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"[Grandmother and I] approached every day together as an adventure, filled with the simple joys and discoveries that are fresh and new to a child and that can also make a grandmother feel fresh and new again.” Sharon Lovejoy, Camp Granny
If you want to impart a sense of wonder in your grandchildren, this book is a must. Building on the legacy of her own grandmother, Lovejoy provides simple, inexpensive ideas for tapping into your grandchild’s curiosity and creativity. From setting up your home before your grandchildren come to visit to making bean soup into a lesson in growing, she will guide you through adventures that you’ll enjoy as much as your grandchildren will. The book itself is beautiful and well-written. Put Camp Granny on your wish list, or treat yourself to it today. Just make sure you read it before your grandchildren’s next visit!
Anyone else feeling sad that the trip to or from the grandkids just isn’t going to happen this summer? How about creating a virtual vacation?
Last year, we had an idyllic week by the lake with all of our kids and grandkids. We watched the 14-month-old learn to walk, pushing a milk crate around the deck. Pops had a ready helper for every chore and a willing companion for errands. We had long dinners outside, early morning kayak rides, and endless bowls of cherries. One evening a raccoon even came by and washed his hands in the stream on the property right in front of us, like the universe had gifted us a special memory.
I spent every afternoon luxuriating in having my family all in one place. I knew then that we were lucky to be able to gather everyone, and that I shouldn’t expect it to happen every year. It’s hard to get everyone’s schedule to align, and with their third baby in four years, my son’s family warned us that they won’t be traveling for a couple of years.
Still, I didn’t expect a pandemic to make it even harder to be together.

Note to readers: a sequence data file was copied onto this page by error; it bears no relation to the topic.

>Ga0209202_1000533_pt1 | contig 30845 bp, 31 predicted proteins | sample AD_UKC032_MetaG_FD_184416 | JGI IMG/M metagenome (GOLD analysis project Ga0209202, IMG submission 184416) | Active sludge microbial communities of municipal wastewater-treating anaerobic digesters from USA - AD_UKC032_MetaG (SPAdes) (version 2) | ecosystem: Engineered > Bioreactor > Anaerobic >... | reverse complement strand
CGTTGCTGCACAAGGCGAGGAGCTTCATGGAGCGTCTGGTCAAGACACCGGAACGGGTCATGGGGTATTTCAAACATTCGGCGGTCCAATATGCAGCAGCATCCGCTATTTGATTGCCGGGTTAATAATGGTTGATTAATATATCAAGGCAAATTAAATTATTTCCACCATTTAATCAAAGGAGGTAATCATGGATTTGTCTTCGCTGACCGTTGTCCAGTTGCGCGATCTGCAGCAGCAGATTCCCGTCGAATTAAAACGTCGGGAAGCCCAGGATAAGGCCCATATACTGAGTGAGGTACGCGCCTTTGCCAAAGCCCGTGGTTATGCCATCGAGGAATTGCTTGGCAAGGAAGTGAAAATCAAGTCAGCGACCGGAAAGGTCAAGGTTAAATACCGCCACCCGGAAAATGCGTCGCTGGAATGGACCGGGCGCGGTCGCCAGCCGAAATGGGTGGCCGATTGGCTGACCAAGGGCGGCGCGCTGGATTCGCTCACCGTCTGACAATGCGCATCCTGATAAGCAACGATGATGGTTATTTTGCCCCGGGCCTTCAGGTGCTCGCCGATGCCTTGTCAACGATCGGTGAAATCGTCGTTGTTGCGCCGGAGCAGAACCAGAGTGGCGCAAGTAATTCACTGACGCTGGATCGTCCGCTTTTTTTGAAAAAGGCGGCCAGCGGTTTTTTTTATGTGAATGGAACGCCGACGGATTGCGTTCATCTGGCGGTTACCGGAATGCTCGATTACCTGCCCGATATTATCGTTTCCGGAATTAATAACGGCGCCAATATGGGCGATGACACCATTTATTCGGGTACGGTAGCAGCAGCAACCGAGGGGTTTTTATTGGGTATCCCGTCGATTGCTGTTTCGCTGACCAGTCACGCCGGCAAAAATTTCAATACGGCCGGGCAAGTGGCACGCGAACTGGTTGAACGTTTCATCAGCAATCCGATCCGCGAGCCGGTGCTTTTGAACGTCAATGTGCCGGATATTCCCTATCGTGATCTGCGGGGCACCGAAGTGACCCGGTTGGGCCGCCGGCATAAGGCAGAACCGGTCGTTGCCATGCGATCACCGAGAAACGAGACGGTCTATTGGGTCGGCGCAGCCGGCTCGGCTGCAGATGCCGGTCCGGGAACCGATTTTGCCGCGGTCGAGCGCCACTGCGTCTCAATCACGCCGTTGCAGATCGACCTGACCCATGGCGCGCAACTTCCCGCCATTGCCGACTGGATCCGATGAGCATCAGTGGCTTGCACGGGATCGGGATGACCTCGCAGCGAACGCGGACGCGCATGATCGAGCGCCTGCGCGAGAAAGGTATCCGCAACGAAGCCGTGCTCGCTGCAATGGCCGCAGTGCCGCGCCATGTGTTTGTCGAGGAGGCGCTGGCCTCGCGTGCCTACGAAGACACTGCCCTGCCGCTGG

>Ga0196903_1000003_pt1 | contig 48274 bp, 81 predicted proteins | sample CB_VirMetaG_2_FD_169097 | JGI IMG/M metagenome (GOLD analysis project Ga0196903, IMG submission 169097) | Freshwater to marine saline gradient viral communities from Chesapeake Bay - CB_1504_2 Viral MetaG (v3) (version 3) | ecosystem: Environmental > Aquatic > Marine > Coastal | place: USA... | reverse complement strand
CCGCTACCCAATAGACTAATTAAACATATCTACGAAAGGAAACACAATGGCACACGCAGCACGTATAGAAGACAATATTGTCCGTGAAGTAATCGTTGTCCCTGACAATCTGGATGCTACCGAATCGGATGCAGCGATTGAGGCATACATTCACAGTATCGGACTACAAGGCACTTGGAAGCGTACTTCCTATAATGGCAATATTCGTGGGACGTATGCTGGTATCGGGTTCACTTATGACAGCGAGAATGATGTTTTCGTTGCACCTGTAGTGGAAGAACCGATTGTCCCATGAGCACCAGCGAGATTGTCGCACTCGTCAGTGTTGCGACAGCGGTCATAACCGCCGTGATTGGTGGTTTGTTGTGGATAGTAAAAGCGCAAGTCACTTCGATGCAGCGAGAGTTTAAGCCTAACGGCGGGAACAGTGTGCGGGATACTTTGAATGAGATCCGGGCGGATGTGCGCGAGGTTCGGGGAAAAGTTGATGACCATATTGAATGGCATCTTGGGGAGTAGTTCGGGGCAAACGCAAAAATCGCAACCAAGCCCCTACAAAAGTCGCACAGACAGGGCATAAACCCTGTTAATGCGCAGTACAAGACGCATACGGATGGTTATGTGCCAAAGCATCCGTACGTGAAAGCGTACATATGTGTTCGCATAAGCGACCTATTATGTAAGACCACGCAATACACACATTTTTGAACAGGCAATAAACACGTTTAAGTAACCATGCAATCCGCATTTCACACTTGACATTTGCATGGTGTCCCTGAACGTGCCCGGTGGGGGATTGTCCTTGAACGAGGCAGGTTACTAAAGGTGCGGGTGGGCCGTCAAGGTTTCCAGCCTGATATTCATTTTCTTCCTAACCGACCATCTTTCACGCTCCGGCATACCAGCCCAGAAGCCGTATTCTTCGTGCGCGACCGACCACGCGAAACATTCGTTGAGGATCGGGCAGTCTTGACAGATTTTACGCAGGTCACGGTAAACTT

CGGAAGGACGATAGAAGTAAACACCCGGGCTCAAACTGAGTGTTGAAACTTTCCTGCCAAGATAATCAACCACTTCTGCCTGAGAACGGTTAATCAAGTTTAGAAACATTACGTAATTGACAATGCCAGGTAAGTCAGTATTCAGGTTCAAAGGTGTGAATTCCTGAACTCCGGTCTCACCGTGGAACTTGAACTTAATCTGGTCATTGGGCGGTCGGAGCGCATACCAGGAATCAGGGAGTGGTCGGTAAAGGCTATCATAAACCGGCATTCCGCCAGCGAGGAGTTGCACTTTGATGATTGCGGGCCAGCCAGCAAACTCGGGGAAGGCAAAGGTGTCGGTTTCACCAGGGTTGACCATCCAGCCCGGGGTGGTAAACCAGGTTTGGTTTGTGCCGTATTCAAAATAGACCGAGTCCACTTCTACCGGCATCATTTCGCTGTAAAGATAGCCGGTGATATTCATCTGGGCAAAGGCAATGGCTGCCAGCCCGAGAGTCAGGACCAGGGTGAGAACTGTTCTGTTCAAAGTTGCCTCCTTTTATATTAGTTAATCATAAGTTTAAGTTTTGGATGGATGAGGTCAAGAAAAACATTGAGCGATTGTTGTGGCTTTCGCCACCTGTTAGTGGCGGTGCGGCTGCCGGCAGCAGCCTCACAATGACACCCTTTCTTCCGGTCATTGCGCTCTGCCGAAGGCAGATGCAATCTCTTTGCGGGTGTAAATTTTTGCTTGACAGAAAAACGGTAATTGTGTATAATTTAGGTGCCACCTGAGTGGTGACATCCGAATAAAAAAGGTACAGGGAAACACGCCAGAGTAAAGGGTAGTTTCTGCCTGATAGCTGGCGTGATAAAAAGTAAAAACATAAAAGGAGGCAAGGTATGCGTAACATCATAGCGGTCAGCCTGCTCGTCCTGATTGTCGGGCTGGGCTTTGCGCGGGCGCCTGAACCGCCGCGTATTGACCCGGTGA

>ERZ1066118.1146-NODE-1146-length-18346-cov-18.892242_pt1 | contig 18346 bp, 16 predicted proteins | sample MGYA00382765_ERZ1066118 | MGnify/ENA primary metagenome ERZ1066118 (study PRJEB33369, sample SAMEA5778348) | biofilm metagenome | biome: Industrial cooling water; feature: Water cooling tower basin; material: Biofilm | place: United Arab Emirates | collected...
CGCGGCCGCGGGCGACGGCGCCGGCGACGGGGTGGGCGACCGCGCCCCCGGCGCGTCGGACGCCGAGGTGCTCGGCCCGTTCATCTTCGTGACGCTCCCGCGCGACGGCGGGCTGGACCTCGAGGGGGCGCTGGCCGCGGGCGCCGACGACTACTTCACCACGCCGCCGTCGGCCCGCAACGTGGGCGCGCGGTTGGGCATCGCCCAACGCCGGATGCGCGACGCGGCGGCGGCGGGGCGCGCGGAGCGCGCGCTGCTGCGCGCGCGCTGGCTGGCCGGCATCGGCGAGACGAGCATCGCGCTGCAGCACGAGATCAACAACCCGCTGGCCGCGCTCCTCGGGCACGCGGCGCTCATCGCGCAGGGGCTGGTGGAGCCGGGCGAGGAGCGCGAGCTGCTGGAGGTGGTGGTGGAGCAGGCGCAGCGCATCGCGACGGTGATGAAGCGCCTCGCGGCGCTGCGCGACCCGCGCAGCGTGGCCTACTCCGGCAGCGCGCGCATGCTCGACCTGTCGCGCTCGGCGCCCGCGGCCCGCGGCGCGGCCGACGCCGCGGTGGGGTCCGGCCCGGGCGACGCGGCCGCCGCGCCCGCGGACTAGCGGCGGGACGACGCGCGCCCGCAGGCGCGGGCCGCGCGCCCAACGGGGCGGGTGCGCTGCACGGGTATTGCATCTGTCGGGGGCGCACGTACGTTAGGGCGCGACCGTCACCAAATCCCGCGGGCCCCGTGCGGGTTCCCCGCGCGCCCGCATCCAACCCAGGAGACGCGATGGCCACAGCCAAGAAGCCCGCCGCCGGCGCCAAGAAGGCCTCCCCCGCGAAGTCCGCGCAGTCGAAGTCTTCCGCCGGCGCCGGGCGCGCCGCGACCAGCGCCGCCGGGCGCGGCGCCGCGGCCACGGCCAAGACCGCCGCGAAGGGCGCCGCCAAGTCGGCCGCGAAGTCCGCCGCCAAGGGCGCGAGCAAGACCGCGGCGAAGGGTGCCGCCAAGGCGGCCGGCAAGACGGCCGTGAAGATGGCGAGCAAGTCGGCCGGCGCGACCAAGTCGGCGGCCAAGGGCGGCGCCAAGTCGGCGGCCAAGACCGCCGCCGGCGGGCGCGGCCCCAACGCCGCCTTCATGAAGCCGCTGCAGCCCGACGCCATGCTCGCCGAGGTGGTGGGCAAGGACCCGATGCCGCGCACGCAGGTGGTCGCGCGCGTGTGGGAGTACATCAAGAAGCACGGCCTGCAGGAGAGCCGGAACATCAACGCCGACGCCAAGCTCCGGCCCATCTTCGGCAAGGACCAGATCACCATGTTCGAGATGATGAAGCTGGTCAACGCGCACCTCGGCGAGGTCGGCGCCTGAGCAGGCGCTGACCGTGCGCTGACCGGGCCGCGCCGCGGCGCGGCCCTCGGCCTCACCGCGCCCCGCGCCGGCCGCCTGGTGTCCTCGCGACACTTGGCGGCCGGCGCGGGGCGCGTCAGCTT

What if you don’t have a backyard?
Nature buffers the impact of life’s stresses on children and helps them deal with adversity. The greater the amount of nature exposure, the greater the benefits.” *
Our last post gave you some ideas for creating a nature rich experience for your grandchildren in your backyard. But not everyone has a backyard! Don’t let that stop you from sharing the wonders and benefits of the natural world with your grandchildren.
With a little effort, you can take them regularly to wild places. What counts as wild? Anywhere that lets them explore and experience nature. Let them climb boulders and balance on logs, let them try to dam up a stream, let them feel the power of a wave. Need help finding somewhere near you? Here are some places to look:
Botanic gardens and arboretums often have spaces designed for children to play and explore. Even those that don’t have plenty of places to roam and engage with nature. Click here to find one near you.
Nature preserves and wildlife refuges are wonderful places to search for lizards or wander through trees and over bridges. They range from redwood forests to coastal wetlands, and can be located here.
National Parks are home to over 17,000 miles of trails and habitat protection for endangered species, and provide bountiful opportunities to explore nature. Find a park here.
The shores of lakes, rivers and oceans are varied and fascinating to children. Sandy beaches provide the chance to dig, sift, and search for different kinds of shells and sea life. Rocky shorelines provide boulders to climb and tidepools inhabited by sea stars and crabs. The Travel Channel has a great guide to beaches.
Aquariums allow kids to see what’s under the sea, and most have touch tanks that let kids see and feel sea life up close. To find an aquarium near you, search here.
What’s your favorite place to take kids to interact with nature?
*Wells & Evans 2003
Do you remember playing outside as a child? I spent hours upon hours playing in the woods: making elaborate houses with fallen branches, shaping dishes out of the clay we found in the soil, decorating with flowers and leaves. I remember climbing trees so high I got dizzy and had to be coached back down. There were games of hide and seek in the tall grass of an empty lot across the street, and in the winter, elaborate snow forts and all-neighborhood snowball fights.
Children need nature. And not just seeing it, but experiencing it: the feel of grass under their feet, the sound of the birds in the woods, the smell of wet dirt. Studies have shown that children who play regularly in natural environments exhibit more advanced motor fitness, including coordination, balance and agility, and they are sick less often*. But for too many children, time playing in nature is a rare treat.
So how can we, as grandparents, help?
Make your yard a place for exploration.
Provide them with natural elements for creative play: sticks and stones and leaves and dirt and water. Keep a place for them to dig for worms. Let them make forts in your bushes and move the rocks in your border. Let them climb your trees and hang from the branches. Let them lie on the grass and watch the bugs. Let them go barefoot and let them get dirty.